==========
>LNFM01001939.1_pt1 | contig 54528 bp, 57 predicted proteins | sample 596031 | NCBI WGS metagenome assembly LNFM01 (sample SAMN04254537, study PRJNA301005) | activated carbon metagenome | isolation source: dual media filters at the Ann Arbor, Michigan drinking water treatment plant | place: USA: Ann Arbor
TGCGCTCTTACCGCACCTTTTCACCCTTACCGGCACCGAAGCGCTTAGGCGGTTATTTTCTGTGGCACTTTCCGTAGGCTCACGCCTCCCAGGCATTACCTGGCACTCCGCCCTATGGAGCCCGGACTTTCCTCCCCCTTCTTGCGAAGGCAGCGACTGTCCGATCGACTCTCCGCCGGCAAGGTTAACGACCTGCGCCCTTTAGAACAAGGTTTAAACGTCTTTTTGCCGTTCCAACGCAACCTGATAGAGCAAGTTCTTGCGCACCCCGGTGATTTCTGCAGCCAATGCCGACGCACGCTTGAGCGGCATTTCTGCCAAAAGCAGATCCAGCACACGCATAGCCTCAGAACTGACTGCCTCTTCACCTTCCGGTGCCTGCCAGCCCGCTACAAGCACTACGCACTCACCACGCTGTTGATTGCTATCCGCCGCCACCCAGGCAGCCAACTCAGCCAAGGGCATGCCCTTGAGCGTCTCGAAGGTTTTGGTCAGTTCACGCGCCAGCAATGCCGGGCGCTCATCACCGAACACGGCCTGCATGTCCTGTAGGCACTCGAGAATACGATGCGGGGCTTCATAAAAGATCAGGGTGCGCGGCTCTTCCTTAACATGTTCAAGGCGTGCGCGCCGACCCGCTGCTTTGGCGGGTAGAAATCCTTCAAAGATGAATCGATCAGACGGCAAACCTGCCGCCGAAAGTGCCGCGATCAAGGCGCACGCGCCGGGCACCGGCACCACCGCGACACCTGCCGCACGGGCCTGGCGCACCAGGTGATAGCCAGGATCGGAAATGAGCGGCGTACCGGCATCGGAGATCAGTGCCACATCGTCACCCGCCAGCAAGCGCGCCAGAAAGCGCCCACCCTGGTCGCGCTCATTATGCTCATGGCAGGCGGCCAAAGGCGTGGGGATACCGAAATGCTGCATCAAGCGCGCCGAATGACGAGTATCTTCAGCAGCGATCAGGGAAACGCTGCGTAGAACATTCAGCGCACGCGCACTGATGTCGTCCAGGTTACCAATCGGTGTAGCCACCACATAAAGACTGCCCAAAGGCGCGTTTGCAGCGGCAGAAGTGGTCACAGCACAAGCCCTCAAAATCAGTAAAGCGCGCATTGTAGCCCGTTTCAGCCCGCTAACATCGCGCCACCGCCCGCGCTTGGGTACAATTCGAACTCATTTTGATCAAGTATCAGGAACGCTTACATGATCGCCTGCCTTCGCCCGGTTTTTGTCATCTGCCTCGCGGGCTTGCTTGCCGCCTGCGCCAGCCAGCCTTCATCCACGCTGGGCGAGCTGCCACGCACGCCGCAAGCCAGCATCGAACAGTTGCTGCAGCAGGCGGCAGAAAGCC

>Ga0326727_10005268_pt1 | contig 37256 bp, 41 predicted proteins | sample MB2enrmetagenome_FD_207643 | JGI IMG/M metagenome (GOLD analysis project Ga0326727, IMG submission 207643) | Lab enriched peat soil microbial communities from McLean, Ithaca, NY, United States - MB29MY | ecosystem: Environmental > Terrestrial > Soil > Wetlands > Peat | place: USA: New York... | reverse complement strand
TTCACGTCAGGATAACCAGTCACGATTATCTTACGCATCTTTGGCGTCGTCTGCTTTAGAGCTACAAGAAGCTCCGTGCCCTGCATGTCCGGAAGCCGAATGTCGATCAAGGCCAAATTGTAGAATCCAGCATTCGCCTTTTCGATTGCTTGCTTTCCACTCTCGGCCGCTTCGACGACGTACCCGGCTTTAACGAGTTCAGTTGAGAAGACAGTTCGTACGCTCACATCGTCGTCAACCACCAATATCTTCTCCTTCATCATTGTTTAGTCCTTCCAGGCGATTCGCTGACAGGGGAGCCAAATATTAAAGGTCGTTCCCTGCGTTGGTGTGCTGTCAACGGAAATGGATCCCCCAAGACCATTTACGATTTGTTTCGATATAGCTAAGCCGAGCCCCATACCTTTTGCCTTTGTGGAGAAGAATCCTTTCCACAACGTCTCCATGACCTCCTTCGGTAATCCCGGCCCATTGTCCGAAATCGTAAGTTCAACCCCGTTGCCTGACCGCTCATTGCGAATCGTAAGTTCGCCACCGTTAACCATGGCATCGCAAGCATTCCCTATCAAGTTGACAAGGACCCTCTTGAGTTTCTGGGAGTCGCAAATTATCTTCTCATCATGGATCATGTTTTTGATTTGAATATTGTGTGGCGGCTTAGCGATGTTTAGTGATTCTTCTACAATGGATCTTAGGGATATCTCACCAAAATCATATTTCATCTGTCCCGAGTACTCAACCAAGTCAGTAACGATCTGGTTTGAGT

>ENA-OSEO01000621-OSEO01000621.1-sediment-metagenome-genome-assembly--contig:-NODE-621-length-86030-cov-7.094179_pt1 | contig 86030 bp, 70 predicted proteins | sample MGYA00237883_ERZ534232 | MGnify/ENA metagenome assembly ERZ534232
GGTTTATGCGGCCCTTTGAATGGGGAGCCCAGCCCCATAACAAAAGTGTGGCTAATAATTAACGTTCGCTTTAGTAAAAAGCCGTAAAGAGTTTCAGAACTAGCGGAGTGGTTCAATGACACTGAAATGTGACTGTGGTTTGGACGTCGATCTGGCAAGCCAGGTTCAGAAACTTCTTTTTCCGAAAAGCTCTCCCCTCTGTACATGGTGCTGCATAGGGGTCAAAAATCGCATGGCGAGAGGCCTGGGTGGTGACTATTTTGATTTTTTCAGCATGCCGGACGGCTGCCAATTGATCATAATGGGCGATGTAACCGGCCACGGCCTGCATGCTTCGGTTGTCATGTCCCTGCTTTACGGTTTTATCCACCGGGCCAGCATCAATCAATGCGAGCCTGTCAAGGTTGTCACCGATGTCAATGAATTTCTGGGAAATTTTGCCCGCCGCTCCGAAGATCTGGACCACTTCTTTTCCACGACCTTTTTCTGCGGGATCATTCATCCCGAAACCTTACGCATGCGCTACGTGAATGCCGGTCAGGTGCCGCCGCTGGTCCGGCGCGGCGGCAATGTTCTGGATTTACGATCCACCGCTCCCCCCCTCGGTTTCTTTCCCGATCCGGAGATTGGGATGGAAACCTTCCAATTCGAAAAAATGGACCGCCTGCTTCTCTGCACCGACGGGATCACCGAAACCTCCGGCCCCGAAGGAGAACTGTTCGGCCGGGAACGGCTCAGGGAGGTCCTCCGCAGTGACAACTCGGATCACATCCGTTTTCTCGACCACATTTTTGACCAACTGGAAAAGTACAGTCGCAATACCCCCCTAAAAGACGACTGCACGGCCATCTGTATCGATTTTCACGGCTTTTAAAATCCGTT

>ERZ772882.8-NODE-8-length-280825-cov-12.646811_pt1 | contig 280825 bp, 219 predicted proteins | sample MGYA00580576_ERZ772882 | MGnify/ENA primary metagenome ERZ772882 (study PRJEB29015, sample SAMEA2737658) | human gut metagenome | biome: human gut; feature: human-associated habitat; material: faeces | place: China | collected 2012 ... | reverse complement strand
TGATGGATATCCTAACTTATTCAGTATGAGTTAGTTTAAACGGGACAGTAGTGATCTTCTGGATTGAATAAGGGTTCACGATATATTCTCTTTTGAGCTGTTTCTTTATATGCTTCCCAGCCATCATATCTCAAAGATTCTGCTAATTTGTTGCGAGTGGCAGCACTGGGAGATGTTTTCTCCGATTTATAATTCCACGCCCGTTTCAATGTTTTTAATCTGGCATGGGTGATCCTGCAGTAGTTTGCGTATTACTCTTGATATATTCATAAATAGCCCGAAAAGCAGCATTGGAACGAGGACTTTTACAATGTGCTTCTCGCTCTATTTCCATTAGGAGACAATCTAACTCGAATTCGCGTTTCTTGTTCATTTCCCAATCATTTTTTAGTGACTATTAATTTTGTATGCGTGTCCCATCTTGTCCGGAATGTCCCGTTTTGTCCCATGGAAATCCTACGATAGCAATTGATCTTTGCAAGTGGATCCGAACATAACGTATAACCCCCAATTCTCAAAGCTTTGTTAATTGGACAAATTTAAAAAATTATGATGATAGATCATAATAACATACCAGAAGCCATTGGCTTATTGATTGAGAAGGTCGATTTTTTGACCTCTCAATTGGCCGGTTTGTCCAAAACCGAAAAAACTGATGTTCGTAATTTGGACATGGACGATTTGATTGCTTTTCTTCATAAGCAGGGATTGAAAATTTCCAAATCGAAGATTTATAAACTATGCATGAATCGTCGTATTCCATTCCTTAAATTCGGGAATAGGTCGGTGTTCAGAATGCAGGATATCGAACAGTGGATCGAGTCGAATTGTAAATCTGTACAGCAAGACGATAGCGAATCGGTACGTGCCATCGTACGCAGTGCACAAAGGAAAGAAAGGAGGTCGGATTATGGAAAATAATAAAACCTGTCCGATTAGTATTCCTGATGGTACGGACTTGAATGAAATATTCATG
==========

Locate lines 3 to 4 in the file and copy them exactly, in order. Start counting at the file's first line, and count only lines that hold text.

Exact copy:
>Ga0326727_10005268_pt1 | contig 37256 bp, 41 predicted proteins | sample MB2enrmetagenome_FD_207643 | JGI IMG/M metagenome (GOLD analysis project Ga0326727, IMG submission 207643) | Lab enriched peat soil microbial communities from McLean, Ithaca, NY, United States - MB29MY | ecosystem: Environmental > Terrestrial > Soil > Wetlands > Peat | place: USA: New York... | reverse complement strand
TTCACGTCAGGATAACCAGTCACGATTATCTTACGCATCTTTGGCGTCGTCTGCTTTAGAGCTACAAGAAGCTCCGTGCCCTGCATGTCCGGAAGCCGAATGTCGATCAAGGCCAAATTGTAGAATCCAGCATTCGCCTTTTCGATTGCTTGCTTTCCACTCTCGGCCGCTTCGACGACGTACCCGGCTTTAACGAGTTCAGTTGAGAAGACAGTTCGTACGCTCACATCGTCGTCAACCACCAATATCTTCTCCTTCATCATTGTTTAGTCCTTCCAGGCGATTCGCTGACAGGGGAGCCAAATATTAAAGGTCGTTCCCTGCGTTGGTGTGCTGTCAACGGAAATGGATCCCCCAAGACCATTTACGATTTGTTTCGATATAGCTAAGCCGAGCCCCATACCTTTTGCCTTTGTGGAGAAGAATCCTTTCCACAACGTCTCCATGACCTCCTTCGGTAATCCCGGCCCATTGTCCGAAATCGTAAGTTCAACCCCGTTGCCTGACCGCTCATTGCGAATCGTAAGTTCGCCACCGTTAACCATGGCATCGCAAGCATTCCCTATCAAGTTGACAAGGACCCTCTTGAGTTTCTGGGAGTCGCAAATTATCTTCTCATCATGGATCATGTTTTTGATTTGAATATTGTGTGGCGGCTTAGCGATGTTTAGTGATTCTTCTACAATGGATCTTAGGGATATCTCACCAAAATCATATTTCATCTGTCCCGAGTACTCAACCAAGTCAGTAACGATCTGGTTTGAGT